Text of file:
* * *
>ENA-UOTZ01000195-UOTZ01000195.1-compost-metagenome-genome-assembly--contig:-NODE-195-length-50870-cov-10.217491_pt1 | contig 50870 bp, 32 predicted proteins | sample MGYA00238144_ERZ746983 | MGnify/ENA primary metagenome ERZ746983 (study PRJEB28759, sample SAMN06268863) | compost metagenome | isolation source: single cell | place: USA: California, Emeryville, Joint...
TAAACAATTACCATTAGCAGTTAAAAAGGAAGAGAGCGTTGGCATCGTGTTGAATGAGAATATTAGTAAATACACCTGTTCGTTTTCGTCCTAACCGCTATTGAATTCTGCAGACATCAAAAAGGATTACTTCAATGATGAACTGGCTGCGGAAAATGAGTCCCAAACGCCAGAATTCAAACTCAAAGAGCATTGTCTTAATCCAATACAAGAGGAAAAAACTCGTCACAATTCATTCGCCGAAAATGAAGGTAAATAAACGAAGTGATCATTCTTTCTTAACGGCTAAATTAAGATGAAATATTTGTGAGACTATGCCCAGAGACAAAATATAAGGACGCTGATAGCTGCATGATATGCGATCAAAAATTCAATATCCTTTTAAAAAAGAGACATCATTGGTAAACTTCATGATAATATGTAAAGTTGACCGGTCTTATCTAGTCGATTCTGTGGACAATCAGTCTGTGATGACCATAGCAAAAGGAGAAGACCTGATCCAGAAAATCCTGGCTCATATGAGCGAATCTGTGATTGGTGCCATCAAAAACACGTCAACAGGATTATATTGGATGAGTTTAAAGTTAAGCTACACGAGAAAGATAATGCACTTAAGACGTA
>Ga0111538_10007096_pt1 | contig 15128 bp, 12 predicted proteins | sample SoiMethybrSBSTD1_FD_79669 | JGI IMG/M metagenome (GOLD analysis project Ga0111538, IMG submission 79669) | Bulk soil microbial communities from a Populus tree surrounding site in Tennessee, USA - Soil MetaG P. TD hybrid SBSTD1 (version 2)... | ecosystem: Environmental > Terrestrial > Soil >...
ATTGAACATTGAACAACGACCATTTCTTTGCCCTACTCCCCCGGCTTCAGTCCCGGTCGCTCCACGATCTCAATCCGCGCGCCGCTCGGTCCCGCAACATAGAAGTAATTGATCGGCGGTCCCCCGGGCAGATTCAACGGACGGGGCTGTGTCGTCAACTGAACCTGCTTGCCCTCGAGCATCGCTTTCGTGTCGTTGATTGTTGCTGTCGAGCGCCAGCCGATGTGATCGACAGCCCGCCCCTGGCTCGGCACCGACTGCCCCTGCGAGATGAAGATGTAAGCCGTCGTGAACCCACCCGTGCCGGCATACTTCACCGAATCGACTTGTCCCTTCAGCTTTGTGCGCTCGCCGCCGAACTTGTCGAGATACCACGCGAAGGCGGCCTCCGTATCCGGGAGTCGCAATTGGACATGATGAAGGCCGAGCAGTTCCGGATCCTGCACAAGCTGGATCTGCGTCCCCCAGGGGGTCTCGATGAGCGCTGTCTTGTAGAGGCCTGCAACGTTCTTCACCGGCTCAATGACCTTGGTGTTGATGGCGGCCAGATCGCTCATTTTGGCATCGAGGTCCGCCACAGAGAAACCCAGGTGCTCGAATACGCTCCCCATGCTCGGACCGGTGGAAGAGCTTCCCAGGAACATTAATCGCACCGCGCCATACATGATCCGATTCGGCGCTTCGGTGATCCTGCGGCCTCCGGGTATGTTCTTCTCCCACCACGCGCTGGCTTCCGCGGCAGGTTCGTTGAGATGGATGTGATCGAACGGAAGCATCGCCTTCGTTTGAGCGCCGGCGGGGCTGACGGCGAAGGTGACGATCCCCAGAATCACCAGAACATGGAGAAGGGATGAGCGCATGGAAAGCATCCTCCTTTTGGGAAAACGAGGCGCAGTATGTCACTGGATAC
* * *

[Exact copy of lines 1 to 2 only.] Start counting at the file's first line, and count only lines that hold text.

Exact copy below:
>ENA-UOTZ01000195-UOTZ01000195.1-compost-metagenome-genome-assembly--contig:-NODE-195-length-50870-cov-10.217491_pt1 | contig 50870 bp, 32 predicted proteins | sample MGYA00238144_ERZ746983 | MGnify/ENA primary metagenome ERZ746983 (study PRJEB28759, sample SAMN06268863) | compost metagenome | isolation source: single cell | place: USA: California, Emeryville, Joint...
TAAACAATTACCATTAGCAGTTAAAAAGGAAGAGAGCGTTGGCATCGTGTTGAATGAGAATATTAGTAAATACACCTGTTCGTTTTCGTCCTAACCGCTATTGAATTCTGCAGACATCAAAAAGGATTACTTCAATGATGAACTGGCTGCGGAAAATGAGTCCCAAACGCCAGAATTCAAACTCAAAGAGCATTGTCTTAATCCAATACAAGAGGAAAAAACTCGTCACAATTCATTCGCCGAAAATGAAGGTAAATAAACGAAGTGATCATTCTTTCTTAACGGCTAAATTAAGATGAAATATTTGTGAGACTATGCCCAGAGACAAAATATAAGGACGCTGATAGCTGCATGATATGCGATCAAAAATTCAATATCCTTTTAAAAAAGAGACATCATTGGTAAACTTCATGATAATATGTAAAGTTGACCGGTCTTATCTAGTCGATTCTGTGGACAATCAGTCTGTGATGACCATAGCAAAAGGAGAAGACCTGATCCAGAAAATCCTGGCTCATATGAGCGAATCTGTGATTGGTGCCATCAAAAACACGTCAACAGGATTATATTGGATGAGTTTAAAGTTAAGCTACACGAGAAAGATAATGCACTTAAGACGTA